Since Apple were the main driving force behind the development of Firewire, it’s no surprise that the majority of Mac’s have shipped with support for the standard. While sometimes considered the sole preserve of power-users and Mac owners concerned with the transfer of data very quickly, Firewire is actually very flexible and can also be used to help fix a troublesome Mac using Target Disk Mode.
With a Mac safely in Target Disk Mode, its hard drive contents can be read from another computer and it is essentially reduced to the role of external hard drive, from which it can be booted from, and an operating system can even be installed. Read on below for some tips on getting started with Target Disk Mode.
In order to use Target Disk Mode with two Mac’s, we’ll need a Firewire cable of the type 6 pin to 6 pin. With this Firewire cable ready, switch off both Mac’s and first connect the Firewire cable to the target Mac – this is the Mac which has the hard drive which we wish to read from, or write to.
Next, power on the target Mac while holding down the ‘T’ key. After a few moments, a blue screen should appear with a yellow Firewire icon – this denotes that the machine in question is in Target Disk Mode. Now plug the other end of the Firewire cable into your host Mac and power it on. Once OS X is loaded, you should be able to access your files on the target Mac and copy any needed data.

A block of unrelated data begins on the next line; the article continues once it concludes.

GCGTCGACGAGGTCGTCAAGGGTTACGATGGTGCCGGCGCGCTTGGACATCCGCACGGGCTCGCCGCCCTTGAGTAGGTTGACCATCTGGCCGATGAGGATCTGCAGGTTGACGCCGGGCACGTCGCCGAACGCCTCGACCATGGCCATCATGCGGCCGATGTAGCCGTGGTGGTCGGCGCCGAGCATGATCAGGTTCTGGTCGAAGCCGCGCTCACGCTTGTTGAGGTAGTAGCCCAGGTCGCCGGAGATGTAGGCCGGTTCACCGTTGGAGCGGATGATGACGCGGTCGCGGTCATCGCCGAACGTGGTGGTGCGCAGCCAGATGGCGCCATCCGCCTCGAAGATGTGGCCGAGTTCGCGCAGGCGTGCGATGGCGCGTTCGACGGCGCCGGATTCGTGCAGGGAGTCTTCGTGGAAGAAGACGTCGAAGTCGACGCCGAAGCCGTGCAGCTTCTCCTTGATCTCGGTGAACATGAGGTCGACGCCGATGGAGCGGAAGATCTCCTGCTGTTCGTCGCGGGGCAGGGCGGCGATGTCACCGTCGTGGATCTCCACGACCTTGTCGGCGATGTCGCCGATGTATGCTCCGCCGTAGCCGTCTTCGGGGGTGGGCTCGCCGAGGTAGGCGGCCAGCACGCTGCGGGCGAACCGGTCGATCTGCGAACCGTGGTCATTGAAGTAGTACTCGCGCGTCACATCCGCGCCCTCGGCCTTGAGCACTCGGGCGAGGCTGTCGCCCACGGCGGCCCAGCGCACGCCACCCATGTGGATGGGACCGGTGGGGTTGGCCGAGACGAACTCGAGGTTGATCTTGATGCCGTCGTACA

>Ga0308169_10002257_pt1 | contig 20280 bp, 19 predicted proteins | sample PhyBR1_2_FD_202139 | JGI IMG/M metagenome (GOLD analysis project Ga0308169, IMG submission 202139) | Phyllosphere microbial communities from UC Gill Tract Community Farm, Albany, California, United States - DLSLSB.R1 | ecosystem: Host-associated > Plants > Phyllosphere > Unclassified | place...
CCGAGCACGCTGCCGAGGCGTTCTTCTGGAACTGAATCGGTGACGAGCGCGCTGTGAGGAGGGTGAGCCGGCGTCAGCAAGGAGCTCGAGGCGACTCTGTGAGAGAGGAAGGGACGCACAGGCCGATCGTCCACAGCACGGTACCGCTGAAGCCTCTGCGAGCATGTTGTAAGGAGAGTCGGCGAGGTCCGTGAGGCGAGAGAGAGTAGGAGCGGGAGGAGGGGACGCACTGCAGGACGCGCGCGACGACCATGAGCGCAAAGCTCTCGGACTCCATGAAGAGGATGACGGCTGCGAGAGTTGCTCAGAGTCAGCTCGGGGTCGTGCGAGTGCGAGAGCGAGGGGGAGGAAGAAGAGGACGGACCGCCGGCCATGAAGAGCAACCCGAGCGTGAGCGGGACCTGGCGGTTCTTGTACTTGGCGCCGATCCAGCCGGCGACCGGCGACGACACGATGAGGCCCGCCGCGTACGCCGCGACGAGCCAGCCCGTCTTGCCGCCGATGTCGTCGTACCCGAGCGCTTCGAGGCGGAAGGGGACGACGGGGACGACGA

Booting From The Target Mac
If you wish to actually boot into the target Mac’s OS X, connect the two machines as outlined above, stopping short of powering on the host Mac. Once you’re ready and the target Mac is safely in Firewire Target Disk Mode, power on the host Mac and hold down the ‘alt’ or option key.
After some time, you should be presented with a boot screen, from which you may select your target Mac’s hard drive to boot from. This may not always work, depending on the compatibility of the two machines in question.
Installing OS X In The Target Mac
It can be very useful to place a Mac in Target Disk Mode if you wish to install an operating system without using the disc drive. For example, I wanted to install OS X Tiger on an old iBook Clamshell but could not because the iBook’s optical drive was broken.
By connecting the iBook Clamshell to another iBook with Firewire Target Disk Mode, I was able to use the second iBook’s optical drive to install OS X Tiger into the desired machine. This method can even be followed to install unsupported versions of OS X onto the target machine, provided the host machine supports it – just install OS X as normal, making sure to select the target Mac as the destination drive.
Whether wanting to retrieve data, boot an old computer or install an operating system, Firewire Target Disk Mode can be a very useful tool for Mac users who own more than one machine. Firewire cables are very inexpensive and can be left ready should the need arise.
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